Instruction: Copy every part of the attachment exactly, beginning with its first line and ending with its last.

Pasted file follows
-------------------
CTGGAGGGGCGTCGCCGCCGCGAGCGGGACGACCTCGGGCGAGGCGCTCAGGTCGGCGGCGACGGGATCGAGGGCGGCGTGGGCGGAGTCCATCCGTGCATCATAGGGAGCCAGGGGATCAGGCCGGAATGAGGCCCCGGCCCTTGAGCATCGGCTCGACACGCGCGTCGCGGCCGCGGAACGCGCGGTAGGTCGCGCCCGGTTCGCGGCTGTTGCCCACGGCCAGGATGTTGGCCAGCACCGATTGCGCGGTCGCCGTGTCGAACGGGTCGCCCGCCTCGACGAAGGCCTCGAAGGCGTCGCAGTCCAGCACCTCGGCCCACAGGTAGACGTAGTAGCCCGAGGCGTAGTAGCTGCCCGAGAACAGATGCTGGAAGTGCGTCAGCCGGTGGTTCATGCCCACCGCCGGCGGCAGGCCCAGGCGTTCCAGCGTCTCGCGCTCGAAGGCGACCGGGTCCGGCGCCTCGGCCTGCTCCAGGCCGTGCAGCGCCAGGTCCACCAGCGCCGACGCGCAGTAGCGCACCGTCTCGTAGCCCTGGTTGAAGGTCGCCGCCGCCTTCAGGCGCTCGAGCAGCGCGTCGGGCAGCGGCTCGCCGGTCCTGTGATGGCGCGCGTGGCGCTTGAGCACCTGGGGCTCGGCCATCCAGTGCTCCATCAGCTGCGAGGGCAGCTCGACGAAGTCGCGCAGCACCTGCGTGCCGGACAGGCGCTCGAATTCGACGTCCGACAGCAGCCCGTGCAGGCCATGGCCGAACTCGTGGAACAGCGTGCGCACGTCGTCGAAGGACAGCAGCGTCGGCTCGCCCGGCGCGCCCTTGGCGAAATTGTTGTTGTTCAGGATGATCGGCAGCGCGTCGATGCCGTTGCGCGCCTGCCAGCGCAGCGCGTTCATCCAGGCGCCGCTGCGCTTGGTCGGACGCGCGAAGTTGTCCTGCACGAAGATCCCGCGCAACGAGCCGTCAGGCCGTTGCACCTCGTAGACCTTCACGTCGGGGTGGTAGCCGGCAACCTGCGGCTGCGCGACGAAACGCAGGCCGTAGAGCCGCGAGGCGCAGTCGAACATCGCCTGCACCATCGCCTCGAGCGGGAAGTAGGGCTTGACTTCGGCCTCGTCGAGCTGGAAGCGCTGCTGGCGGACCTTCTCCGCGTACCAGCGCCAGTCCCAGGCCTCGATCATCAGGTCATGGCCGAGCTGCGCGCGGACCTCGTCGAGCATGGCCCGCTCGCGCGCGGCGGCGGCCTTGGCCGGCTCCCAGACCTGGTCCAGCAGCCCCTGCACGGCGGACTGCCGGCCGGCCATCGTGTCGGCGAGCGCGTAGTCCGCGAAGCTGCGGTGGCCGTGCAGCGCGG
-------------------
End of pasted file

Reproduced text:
CTGGAGGGGCGTCGCCGCCGCGAGCGGGACGACCTCGGGCGAGGCGCTCAGGTCGGCGGCGACGGGATCGAGGGCGGCGTGGGCGGAGTCCATCCGTGCATCATAGGGAGCCAGGGGATCAGGCCGGAATGAGGCCCCGGCCCTTGAGCATCGGCTCGACACGCGCGTCGCGGCCGCGGAACGCGCGGTAGGTCGCGCCCGGTTCGCGGCTGTTGCCCACGGCCAGGATGTTGGCCAGCACCGATTGCGCGGTCGCCGTGTCGAACGGGTCGCCCGCCTCGACGAAGGCCTCGAAGGCGTCGCAGTCCAGCACCTCGGCCCACAGGTAGACGTAGTAGCCCGAGGCGTAGTAGCTGCCCGAGAACAGATGCTGGAAGTGCGTCAGCCGGTGGTTCATGCCCACCGCCGGCGGCAGGCCCAGGCGTTCCAGCGTCTCGCGCTCGAAGGCGACCGGGTCCGGCGCCTCGGCCTGCTCCAGGCCGTGCAGCGCCAGGTCCACCAGCGCCGACGCGCAGTAGCGCACCGTCTCGTAGCCCTGGTTGAAGGTCGCCGCCGCCTTCAGGCGCTCGAGCAGCGCGTCGGGCAGCGGCTCGCCGGTCCTGTGATGGCGCGCGTGGCGCTTGAGCACCTGGGGCTCGGCCATCCAGTGCTCCATCAGCTGCGAGGGCAGCTCGACGAAGTCGCGCAGCACCTGCGTGCCGGACAGGCGCTCGAATTCGACGTCCGACAGCAGCCCGTGCAGGCCATGGCCGAACTCGTGGAACAGCGTGCGCACGTCGTCGAAGGACAGCAGCGTCGGCTCGCCCGGCGCGCCCTTGGCGAAATTGTTGTTGTTCAGGATGATCGGCAGCGCGTCGATGCCGTTGCGCGCCTGCCAGCGCAGCGCGTTCATCCAGGCGCCGCTGCGCTTGGTCGGACGCGCGAAGTTGTCCTGCACGAAGATCCCGCGCAACGAGCCGTCAGGCCGTTGCACCTCGTAGACCTTCACGTCGGGGTGGTAGCCGGCAACCTGCGGCTGCGCGACGAAACGCAGGCCGTAGAGCCGCGAGGCGCAGTCGAACATCGCCTGCACCATCGCCTCGAGCGGGAAGTAGGGCTTGACTTCGGCCTCGTCGAGCTGGAAGCGCTGCTGGCGGACCTTCTCCGCGTACCAGCGCCAGTCCCAGGCCTCGATCATCAGGTCATGGCCGAGCTGCGCGCGGACCTCGTCGAGCATGGCCCGCTCGCGCGCGGCGGCGGCCTTGGCCGGCTCCCAGACCTGGTCCAGCAGCCCCTGCACGGCGGACTGCCGGCCGGCCATCGTGTCGGCGAGCGCGTAGTCCGCGAAGCTGCGGTGGCCGTGCAGCGCGG